29th December 2014 Let's think about passing some exams.
PY1 
Question structure - 
Q1a Outline two assumptions of the ...approach 
Your response -
The first assumption of the X approach is.....
The second assumption of the X approach is......
Q1b Describe the X theory (as related to the approach in 1a)
Q2. Describe how the X approach has been applied to the Y theory.
Your response -
The X approach assumes that behaviour is a result of (you must state and explain the relevant assumption - that is, the one most closely aligned to the therapy you have chosen, but others could also be relevant and you could make reference to them).
You then need to make the link - Therefore is behaviour is pathological, it is logical that there is a need to ....
Q3a Evaluate two strengths of the X approach.
Your response -
One strength of this approach is ......
Leave a line!
A second strength of the approach is.......
Q3b. Evaluate two weaknesses of the X approach
Your response -
One weakness of this approach is....
Leave a line!
A second weakness of this approach is....
4. Compare and contrast the X approach and the Y approach.
Your response -
Make sure that include similarities and differences and that you make a point, explain it and provide an example.
Use the following structure - 
One similarity between the X approach and the Y approach is....
Another similarity between the X approach and the Y approach is ....
One difference between the X approach and the Y approach is ...
A second difference between the X approach and the Y approach is.... 
5. Explain and evaluate the methodology used by the X approach
Your response -
You can discuss one method in great detail or more than one in less detail. throughout you need to focus on the collection of data.
The X approach uses (name the method/s) to collect data.  A strength of this is that.... However, a weakness is that ...   

If your handwriting is difficult to read leave a line between paragraphs.  If there is anything you do not understand - ask!
ALT.
6th May 2014
Note that in the original Asch (1955), Opinions and social pressure, at the point when it discusses the variations on the baseline study, the figure of the total number of trials for 'a partner who changes his mind' is not given.  This contrasts with the book you have reference to, which implies erroneously, that the total number of trials was twelve: "..In this variation, the confederate partner starts by giving correct responses for the first six critical trials, but then joined the majority for the remaining six trials."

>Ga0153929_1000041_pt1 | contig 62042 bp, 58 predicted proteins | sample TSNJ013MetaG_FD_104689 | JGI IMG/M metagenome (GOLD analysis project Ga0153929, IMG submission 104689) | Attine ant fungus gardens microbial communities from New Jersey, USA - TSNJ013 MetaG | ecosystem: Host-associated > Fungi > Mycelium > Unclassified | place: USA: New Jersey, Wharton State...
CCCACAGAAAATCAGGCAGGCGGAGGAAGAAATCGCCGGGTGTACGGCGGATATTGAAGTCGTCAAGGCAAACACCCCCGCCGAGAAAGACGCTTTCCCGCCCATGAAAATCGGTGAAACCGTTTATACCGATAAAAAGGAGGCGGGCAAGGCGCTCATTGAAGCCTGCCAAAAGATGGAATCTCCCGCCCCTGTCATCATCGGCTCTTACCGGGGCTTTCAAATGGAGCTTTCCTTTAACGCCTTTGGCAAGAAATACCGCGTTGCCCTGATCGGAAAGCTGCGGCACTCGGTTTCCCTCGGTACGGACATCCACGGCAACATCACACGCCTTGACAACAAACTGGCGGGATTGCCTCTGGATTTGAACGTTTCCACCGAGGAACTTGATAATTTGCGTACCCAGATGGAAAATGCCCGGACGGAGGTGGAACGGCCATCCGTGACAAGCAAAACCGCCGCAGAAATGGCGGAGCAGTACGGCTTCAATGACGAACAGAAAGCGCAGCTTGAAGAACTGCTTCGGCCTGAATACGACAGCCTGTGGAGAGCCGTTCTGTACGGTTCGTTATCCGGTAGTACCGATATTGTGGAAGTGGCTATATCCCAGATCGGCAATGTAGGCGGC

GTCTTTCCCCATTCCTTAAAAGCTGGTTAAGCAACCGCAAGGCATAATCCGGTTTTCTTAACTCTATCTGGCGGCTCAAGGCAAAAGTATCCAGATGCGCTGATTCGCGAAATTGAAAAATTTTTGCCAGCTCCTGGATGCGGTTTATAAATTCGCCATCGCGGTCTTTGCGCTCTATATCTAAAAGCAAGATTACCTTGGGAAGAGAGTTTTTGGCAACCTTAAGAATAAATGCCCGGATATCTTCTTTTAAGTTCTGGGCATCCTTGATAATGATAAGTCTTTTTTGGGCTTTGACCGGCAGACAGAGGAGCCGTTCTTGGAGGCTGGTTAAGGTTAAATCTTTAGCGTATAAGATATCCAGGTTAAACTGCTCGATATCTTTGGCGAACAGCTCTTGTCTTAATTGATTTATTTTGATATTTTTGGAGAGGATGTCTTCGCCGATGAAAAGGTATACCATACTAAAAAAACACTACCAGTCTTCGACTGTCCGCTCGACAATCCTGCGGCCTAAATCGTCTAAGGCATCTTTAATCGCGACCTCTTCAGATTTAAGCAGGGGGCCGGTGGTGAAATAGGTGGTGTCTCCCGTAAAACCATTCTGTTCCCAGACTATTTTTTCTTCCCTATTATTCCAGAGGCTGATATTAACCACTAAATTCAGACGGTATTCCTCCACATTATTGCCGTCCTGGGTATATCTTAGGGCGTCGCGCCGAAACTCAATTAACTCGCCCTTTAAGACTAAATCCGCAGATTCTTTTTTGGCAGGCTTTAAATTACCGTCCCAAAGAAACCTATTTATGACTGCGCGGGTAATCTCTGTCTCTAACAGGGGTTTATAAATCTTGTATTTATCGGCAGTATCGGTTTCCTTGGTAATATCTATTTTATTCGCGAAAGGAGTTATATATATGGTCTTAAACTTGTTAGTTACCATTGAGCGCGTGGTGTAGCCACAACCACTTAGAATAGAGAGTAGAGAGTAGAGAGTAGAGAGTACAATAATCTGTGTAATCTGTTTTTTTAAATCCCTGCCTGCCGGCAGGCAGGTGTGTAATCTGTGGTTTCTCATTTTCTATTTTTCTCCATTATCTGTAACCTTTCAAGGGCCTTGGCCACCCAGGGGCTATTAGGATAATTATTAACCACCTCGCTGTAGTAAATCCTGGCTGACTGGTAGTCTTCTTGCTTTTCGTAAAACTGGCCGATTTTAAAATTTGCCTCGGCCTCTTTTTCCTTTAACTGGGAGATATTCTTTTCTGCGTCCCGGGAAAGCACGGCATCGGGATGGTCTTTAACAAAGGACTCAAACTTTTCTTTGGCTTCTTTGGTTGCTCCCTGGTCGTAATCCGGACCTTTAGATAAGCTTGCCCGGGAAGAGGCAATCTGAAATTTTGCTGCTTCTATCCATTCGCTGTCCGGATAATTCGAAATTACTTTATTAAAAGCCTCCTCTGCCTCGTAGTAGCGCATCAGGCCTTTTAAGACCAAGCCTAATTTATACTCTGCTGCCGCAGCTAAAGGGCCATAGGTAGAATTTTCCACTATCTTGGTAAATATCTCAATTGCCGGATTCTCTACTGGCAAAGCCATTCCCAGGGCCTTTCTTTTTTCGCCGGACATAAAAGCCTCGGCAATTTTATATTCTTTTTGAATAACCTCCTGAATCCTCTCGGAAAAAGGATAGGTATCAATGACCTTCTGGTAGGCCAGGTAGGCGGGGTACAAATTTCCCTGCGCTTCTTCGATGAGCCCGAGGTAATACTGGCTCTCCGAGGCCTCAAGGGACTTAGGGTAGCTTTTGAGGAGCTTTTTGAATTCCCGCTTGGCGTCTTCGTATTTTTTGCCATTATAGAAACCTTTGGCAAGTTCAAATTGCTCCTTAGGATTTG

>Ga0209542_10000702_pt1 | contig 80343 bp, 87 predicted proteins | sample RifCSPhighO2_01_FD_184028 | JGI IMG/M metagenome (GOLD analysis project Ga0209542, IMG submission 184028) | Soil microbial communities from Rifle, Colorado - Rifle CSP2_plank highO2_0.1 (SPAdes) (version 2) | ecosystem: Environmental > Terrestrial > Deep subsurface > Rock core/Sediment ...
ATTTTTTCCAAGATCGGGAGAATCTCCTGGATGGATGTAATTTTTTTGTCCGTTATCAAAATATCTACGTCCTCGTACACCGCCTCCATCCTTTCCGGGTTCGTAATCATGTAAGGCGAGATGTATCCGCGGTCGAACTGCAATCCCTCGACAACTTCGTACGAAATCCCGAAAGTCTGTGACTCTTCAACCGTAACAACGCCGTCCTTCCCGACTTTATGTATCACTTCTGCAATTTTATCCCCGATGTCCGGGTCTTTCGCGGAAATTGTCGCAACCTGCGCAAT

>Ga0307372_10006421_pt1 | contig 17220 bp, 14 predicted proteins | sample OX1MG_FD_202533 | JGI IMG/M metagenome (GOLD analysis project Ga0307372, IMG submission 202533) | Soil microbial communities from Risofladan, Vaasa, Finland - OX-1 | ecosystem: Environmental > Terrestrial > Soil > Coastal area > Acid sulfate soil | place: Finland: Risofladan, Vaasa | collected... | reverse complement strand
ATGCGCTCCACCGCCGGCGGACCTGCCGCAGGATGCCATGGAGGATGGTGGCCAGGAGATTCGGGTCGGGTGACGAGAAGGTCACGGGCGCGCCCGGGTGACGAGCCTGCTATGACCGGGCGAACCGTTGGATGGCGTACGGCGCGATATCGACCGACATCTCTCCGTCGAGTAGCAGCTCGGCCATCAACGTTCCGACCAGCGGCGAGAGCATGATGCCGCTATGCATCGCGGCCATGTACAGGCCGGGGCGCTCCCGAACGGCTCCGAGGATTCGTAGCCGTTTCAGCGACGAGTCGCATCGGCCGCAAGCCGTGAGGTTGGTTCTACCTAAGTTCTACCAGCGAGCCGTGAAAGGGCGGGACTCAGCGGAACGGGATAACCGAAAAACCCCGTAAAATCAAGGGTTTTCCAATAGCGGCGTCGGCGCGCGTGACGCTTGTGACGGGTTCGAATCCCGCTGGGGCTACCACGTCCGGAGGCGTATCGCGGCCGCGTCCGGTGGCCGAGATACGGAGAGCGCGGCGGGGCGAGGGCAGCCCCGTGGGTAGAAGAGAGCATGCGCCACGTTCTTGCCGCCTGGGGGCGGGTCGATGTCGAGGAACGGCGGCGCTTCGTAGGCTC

The original paper simply says that 'after six trials the partner joined the majority'  and that 'as soon as he did so, there was an abrupt rise in the subjects' errors.'  It would seem to be the case then, that this is an error in the book, which has not been picked up in the editing process.  

In the exam simply miss out the figure for the total number of trials at this point, (that is, in the additional procedures section only, not when you are writing about the main, baseline study).  In the main baseline study make clear that there were 18 trials. 

 




February 2014
The first meeting of The Journal Club will take place in F1 on 5th February 2014.  We will be discussing 'Facebook Surveillance of Former Romantic Partners: Associations with Postbreak-up Recovery and Personal Growth'  (Marshall, 2012).  All studying psychology welcome and if you want to come along see me for a printed copy of the paper prior to the meeting.   ALT 31.1.14.


PY1Don't feel you have to learn all of these,  it's just some researchers to zap up therapies in case you are short. Let me know if you need anything else, or if you are doing a different therapy from those below and feel that you need more research to support your argument.

SYSTEMATIC DESENSITISATION

- Lang and Lazovik (1963) used SD to help student with snake phobias - it was found to be effective for most of the treatment group and the improvement was still evident six months later. Rothbaum et al (2000) used virtual reality to help ps who were afraid of flying, most of whom were able to take a test flight after treatment and maintained a reduction in phobic symptoms over the next six months.
FREE ASSOCIATION - Gaeraertz et al (2007) has cast doubt on the reliability of therapy recovered memories. Such memories are less likely to be corroborated by third parties or other evidence. A controlled study by the American Psychiatric Assoociation (APA 1993) reported that there was no evidence for the long-term efficacy of psychodynamic treatment of depression, although some recent studies have indicated that short-term psychodynamic interventions may be as effective as CBT (Leichsenring 2001)
CHEMOTHERAPY* - Davis et al (1980) analysed the results of 29 studies involving 3519 people and found that for those with a diagnosis for schizophrenia, relapse occurred in 55% of those whose antipsychotic medication was replaced by a placebo. Treatment outcome studies have generally indicated that depressed individuals given some form of medication benefit compared with those taking placebos. Around 60%-65% of individuals taking tricyclic drugs show improvement (Gitlin 2002), along with 50% taking MAOIs (Thase et al 1995), though side effects can be a problem.